A more crucial difference between the two pages might be that EM pushes the explanation of the manipulatives into the workbook, taking up valuable space and causing them, apparently, to put down fewer practice problems. This, in turn, means that students in SM progress further before the end of the unit.

Rivka said...

I just used Base 10 blocks with 4th grade math. (MEP4b, not Singapore or EM.)

My daughter was confused and worried at the first introduction of adding decimals, so I broke out the blocks to help her visualize how the numbers match up. Just like in the EM picture, flats were ones, rods were tenths, and unit cubes were hundredths.

Modeling three addition problems that way got her perfectly clear on the necessity of lining up her numbers so that tenths are being added to tenths, hundredths to hundredths, and so on. I'm not going to sneer at using manipulatives at 4th grade level.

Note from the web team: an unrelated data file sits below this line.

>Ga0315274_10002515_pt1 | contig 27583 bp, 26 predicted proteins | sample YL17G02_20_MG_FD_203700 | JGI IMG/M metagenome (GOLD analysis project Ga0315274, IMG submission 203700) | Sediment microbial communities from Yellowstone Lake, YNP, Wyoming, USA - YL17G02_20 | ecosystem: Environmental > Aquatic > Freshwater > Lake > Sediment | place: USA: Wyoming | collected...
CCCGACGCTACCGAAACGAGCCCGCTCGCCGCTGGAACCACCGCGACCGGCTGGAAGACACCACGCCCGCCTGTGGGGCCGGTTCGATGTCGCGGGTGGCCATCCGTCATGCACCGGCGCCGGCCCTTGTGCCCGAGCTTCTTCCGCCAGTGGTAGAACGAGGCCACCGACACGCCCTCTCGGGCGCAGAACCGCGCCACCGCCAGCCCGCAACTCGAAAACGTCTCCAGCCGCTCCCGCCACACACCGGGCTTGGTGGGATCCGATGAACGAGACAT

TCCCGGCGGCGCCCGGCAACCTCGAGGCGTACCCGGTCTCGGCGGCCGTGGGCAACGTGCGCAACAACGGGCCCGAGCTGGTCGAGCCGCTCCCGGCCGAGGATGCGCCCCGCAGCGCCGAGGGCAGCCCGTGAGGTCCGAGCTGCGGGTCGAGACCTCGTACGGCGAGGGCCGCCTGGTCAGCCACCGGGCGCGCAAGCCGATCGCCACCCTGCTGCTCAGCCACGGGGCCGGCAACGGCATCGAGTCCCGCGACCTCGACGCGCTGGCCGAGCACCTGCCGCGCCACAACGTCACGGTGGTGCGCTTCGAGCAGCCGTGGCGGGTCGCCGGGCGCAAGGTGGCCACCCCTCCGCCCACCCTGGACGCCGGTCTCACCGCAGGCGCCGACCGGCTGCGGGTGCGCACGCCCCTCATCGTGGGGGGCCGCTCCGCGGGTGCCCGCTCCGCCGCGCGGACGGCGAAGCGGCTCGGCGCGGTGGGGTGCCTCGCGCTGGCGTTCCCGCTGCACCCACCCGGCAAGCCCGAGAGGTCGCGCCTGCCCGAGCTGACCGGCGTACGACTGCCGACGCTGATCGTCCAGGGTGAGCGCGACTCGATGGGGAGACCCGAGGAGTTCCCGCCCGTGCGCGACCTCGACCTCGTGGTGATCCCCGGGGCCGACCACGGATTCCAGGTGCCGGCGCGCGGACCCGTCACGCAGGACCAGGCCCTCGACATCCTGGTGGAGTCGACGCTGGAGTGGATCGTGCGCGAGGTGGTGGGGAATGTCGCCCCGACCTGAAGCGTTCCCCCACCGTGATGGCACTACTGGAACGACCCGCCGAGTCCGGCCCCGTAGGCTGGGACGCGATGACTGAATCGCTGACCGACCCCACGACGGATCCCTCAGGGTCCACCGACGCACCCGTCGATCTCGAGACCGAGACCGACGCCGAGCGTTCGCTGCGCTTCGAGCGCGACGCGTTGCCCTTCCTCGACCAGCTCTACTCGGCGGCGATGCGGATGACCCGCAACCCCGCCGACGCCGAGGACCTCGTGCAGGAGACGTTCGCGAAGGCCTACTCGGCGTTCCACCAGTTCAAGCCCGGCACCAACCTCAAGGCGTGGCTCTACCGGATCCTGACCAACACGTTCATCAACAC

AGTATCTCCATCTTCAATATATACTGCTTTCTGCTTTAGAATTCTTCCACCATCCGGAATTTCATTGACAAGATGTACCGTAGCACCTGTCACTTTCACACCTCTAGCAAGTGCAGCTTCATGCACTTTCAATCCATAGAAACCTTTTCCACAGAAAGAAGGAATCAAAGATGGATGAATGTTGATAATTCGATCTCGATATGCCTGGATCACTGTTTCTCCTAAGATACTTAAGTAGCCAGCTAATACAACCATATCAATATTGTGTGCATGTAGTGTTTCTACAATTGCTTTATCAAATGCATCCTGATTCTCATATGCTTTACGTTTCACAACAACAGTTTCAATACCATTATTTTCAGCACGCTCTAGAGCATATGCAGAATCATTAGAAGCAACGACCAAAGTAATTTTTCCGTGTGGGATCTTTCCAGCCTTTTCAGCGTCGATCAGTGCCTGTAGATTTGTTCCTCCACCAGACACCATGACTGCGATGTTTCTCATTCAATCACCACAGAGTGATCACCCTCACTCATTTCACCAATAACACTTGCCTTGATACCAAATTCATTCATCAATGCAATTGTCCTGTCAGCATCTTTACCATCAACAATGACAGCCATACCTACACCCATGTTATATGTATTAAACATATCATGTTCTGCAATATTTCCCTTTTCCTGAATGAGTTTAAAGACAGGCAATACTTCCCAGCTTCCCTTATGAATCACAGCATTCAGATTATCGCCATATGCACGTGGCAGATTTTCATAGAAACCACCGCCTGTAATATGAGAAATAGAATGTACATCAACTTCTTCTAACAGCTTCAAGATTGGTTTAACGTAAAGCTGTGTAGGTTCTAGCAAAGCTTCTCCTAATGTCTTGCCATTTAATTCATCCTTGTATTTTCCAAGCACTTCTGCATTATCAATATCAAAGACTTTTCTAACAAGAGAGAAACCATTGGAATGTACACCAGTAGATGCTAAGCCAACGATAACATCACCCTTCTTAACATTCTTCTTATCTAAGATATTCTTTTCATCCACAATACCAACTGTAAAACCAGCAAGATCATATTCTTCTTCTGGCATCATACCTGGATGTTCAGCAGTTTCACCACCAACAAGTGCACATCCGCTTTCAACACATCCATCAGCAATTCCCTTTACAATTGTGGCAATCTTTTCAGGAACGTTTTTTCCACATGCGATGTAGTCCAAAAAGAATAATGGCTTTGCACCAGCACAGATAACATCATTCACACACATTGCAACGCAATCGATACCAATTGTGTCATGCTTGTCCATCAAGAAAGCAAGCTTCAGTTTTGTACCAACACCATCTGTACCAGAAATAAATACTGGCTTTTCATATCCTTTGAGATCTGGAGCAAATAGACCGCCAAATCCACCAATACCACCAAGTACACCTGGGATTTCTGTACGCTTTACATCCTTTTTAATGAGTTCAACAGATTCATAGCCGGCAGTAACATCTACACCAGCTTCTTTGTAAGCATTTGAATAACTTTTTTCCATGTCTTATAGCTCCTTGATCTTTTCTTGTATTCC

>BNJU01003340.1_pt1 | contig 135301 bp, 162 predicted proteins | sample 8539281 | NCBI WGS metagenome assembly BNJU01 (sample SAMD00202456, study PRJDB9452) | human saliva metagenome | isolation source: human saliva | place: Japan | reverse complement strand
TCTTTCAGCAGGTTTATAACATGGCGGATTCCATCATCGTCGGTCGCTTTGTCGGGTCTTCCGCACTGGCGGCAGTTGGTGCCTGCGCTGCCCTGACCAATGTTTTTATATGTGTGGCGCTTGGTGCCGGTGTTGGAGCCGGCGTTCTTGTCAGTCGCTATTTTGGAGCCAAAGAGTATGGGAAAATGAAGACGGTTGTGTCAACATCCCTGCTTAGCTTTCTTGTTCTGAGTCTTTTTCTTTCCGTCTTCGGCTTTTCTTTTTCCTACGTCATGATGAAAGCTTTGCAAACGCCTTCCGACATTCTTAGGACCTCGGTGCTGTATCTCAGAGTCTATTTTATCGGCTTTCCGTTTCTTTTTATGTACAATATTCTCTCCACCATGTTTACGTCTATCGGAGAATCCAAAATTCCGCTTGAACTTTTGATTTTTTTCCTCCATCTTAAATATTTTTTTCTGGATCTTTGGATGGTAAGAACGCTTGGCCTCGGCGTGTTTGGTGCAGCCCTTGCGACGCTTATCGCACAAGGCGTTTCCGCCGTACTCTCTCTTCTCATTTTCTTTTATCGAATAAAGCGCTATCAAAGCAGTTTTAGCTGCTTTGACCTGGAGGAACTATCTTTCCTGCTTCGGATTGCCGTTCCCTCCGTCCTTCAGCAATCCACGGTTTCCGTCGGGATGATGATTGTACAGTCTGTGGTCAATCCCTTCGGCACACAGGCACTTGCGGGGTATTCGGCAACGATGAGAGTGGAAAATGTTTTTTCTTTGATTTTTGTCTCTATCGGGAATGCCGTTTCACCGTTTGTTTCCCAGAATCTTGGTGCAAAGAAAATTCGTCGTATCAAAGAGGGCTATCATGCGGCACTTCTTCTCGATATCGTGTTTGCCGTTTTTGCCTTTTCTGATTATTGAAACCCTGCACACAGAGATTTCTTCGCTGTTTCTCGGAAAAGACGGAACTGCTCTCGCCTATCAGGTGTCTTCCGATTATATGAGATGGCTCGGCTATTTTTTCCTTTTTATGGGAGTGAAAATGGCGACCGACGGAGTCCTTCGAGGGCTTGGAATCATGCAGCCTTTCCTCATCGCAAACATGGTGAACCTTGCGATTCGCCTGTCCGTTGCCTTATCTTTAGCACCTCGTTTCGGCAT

(Drawing base 10 blocks as an ongoing thing, though? Goofy.)

Anonymous said...

The thing I find the oddest about the EM page is that it needs to introduce a new symbolic language (symbols for lines, blocks, and squares, not in clear scale) in order to explain the symbolic language (numbers) the students ought to be learning. This isn't pictorial like the SM, it's symbolic. It's more confusing than SM, which is consistent about moving from concrete, through pictorial, to symbolic. EM lines up the three things (symbol, fraction, decimal) as three distinct symbolic languages for the same thing, complicating the decoding that SM works to simplify.

I believe it is true that the kids have to understand it in both a concrete and a symbolic way, but adding another type of symbols just makes it more complicated, not less.

My son learned decimals and fractions quite easily at 8 using SM and talking to me. It helps a heck of a lot to already have the habit of lining things up for multi-digit addition, subtraction, multiplication, etc. so you have a good understanding of place value.

IIRC, SM also uses a lot of currency, which is a good concrete system. He was surprised to hear that some kids find it confusing. I believe it is not inherently confusing but is usually presented in a confusing way. EM does that.

Cassandra Turner said...

I can send you a scan, but here's section from the Primary Mathematics 4A Teacher's Guide U.S. Edition, p. 4: